Wednesday, June 2, 2010

#87: Fist Pumps

There are many ways for people to show their excitement in times of happiness.  Some people laugh, some people cry, some people display crazily large smiles on their faces, and some people jump for joy.  For Notre Dame Students, however, happiness is oftentimes displayed at bars, sporting events, and dorm parties by the variety of fist pumping (both Mike Brey style and not) that they engage in.

At football games, Notre Dame Students engage in fist pumps almost as often as they complain about how their version of The Shirt is fitting (see #2) or tout the inside information that is almost certainly false (see #8).  Usually their directions for fist pumping are given by the marching band that has developed different types of fist pumps for different situations.  If something good could potentially happen on the field, and the team needs pumping up, the band cues the crowd to get really quiet and do an overly complicated fist pump routine that takes Notre Dame Students their entire freshmen year to actually comprehend.  Whether or not this helps the football team is unclear.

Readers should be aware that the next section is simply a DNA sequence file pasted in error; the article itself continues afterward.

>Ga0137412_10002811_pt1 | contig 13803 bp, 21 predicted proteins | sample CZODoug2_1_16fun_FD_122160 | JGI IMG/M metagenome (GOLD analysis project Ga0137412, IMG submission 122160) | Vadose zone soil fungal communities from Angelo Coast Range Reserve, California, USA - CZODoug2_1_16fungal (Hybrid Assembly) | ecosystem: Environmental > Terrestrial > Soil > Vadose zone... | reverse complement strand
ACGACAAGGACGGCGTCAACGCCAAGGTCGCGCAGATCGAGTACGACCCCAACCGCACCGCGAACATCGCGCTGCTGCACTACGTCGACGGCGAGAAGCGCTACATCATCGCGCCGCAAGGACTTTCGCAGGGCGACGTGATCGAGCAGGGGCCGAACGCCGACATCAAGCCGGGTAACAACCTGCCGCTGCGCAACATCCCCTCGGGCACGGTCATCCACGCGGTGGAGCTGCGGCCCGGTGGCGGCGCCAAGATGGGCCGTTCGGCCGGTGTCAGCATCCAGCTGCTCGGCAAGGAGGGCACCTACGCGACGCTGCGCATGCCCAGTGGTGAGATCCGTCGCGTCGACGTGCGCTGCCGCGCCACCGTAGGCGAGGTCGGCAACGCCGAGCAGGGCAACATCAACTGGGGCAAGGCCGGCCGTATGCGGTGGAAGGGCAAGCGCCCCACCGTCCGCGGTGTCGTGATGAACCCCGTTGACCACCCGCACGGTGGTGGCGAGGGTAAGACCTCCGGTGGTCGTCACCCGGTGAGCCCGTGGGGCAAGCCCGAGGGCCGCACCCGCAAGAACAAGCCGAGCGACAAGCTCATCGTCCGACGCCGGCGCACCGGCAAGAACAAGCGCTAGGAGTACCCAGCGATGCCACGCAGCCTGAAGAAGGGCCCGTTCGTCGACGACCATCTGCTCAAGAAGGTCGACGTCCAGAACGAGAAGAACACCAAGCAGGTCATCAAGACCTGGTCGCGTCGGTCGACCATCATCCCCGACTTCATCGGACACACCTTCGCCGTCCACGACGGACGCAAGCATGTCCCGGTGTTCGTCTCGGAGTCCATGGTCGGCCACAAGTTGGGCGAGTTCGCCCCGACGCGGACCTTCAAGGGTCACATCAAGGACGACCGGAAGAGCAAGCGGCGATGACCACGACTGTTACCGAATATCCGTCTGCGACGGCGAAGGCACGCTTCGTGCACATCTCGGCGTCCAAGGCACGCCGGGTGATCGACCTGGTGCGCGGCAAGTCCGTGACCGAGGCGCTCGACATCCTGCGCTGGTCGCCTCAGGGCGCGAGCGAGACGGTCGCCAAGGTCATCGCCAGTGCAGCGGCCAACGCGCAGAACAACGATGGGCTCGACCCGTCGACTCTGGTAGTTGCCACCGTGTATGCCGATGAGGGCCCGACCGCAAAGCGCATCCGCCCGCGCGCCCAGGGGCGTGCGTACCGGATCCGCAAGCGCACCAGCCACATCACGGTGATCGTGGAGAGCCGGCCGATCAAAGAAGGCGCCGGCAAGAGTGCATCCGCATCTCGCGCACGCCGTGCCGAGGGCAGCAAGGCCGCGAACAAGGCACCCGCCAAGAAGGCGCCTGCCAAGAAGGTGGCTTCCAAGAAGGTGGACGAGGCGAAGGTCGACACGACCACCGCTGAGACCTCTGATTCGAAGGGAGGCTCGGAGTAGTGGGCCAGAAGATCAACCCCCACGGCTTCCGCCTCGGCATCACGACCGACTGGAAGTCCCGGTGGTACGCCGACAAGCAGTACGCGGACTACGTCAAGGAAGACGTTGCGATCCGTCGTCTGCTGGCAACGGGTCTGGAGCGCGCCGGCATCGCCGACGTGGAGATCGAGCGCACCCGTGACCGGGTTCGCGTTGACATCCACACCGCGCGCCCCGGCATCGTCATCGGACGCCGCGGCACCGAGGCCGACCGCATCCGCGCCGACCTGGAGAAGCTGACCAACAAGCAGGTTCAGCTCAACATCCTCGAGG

Likewise, Notre Dame Students augment and change their fist pumps for various other cheers and situations.  They make an initial of their coach’s name when the band plays the 1812 Overture.  They mock the FSU tomahawk chop when the band plays the Imperial March, and controversially say kill as if they really want somebody to be killed.  They even do a quick fist pump during the playing of the fight song.

Outside of football games, Notre Dame Students frequently engage in fist pumping to show their enthusiasm when different songs are played at bars and dorm parties.  While they are standing or even dancing in small circles (see #24) Notre Dame Students will begin to pump their fists based on musical cues that they hear throughout the night.  Songs that prompt this type of fist pumping include Livin’ on a Prayer (see #9), Rocky Top (despite the fact that it is essentially the fight song of another university), and pretty much any song that is played at the Finny’s and The Backer.  Notre Dame Students pump their fist in these situations not only because they are happy, but because they don’t really know an appropriate way to dance to these songs.

Despite the fact that they do it all the time, Notre Dame Students are pretty much oblivious to their rampant fist pumping.  Maybe it is because their fist pumping isn’t always the most useful or appropriate thing to be doing, or maybe because they secretly know that their fist pumping neither helps the football team nor makes them look cool at bars.  Regardless, Notre Dame Students pump their fists often because they really don’t know what else to do with their arms and hands.

No comments:

Post a Comment